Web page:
Chemokines are peptide ligands known for their ability to direct the movement of cells of the immune system. Müller et al. show that breast cancer cells express amounts of the chemokine receptors, CXCR4 and CCR7, greater than those in normal breast epithelial tissue. Furthermore, the stimulation of migratory behavior of breast cancer cells by purified chemokines (CXCL12 and CCL21) or by protein extracts from tissues that are preferred breast cancer secondary sites was inhibited by neutralizing antibodies against the receptor CXCR4 or the chemokine CXCL12. In a mouse model of metastatic breast cancer, treatment of the animals with antibodies against CXCR4 decreased metastasis to the lung and the lymph nodes, two tissues with high levels of CXCL12. These data suggest that the choice of metastatic sites for breast cancer cells is mediated in part by a chemokine pathway through the interaction of tissue-derived CXCL12 and tumor-expressed CXCR4 (see the accompanying article by Liotta).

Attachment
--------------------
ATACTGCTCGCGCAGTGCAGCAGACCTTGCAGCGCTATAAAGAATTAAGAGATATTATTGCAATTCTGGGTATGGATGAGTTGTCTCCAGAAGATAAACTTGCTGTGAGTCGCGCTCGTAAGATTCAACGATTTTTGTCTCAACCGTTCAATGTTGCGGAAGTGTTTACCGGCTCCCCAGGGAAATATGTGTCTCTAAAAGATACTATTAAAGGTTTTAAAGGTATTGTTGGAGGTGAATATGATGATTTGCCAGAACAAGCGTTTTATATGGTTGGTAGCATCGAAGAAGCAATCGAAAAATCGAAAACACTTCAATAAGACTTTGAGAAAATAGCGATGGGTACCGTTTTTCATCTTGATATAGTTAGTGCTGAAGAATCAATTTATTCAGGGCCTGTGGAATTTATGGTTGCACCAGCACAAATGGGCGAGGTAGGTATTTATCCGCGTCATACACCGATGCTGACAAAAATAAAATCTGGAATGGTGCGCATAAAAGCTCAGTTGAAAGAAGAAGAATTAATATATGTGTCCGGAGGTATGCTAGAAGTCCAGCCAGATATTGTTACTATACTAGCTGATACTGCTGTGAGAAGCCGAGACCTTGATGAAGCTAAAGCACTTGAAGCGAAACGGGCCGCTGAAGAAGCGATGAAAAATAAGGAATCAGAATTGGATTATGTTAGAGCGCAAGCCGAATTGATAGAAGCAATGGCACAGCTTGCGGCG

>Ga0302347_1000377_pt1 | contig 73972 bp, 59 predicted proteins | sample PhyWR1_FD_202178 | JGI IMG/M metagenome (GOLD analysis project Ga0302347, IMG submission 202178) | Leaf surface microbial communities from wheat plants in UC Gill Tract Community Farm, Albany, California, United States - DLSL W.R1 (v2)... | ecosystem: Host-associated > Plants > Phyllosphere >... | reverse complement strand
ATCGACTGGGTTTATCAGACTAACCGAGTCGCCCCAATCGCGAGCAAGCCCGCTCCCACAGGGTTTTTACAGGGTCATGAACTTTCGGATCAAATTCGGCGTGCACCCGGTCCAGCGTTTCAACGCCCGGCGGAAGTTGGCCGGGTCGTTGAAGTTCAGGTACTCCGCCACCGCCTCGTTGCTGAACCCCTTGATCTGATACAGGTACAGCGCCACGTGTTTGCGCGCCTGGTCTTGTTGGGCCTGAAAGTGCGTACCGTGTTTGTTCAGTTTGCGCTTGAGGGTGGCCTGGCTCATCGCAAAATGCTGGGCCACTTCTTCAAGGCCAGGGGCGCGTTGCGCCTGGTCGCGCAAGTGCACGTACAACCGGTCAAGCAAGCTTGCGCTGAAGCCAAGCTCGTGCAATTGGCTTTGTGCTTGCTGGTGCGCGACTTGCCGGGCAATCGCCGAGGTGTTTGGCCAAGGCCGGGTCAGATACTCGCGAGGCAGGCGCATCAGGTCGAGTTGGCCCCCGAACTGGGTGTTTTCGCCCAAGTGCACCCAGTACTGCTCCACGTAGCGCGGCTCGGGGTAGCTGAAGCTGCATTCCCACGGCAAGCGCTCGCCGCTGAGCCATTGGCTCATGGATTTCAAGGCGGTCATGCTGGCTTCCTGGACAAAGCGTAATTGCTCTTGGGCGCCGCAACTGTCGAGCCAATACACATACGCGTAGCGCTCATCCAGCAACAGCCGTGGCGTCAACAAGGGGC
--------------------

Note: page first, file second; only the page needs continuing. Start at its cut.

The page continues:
A. Müller, B. Homey, H. Soto, N. Ge, D. Catron, M. E. Buchanan, T. McClanahan, E. Murphy, W. Yuan, S. N. Wagner, J. L. Barrera, A. Mohar, E. Verástegui, A. Zlotnik, Involvement of chemokine receptors in breast cancer metastasis. Nature 410, 50-56 (2001). [Online Journal]
L. A. Liotta, An attractive force in metastasis. Nature 410, 24-25 (2001). [Online Journal]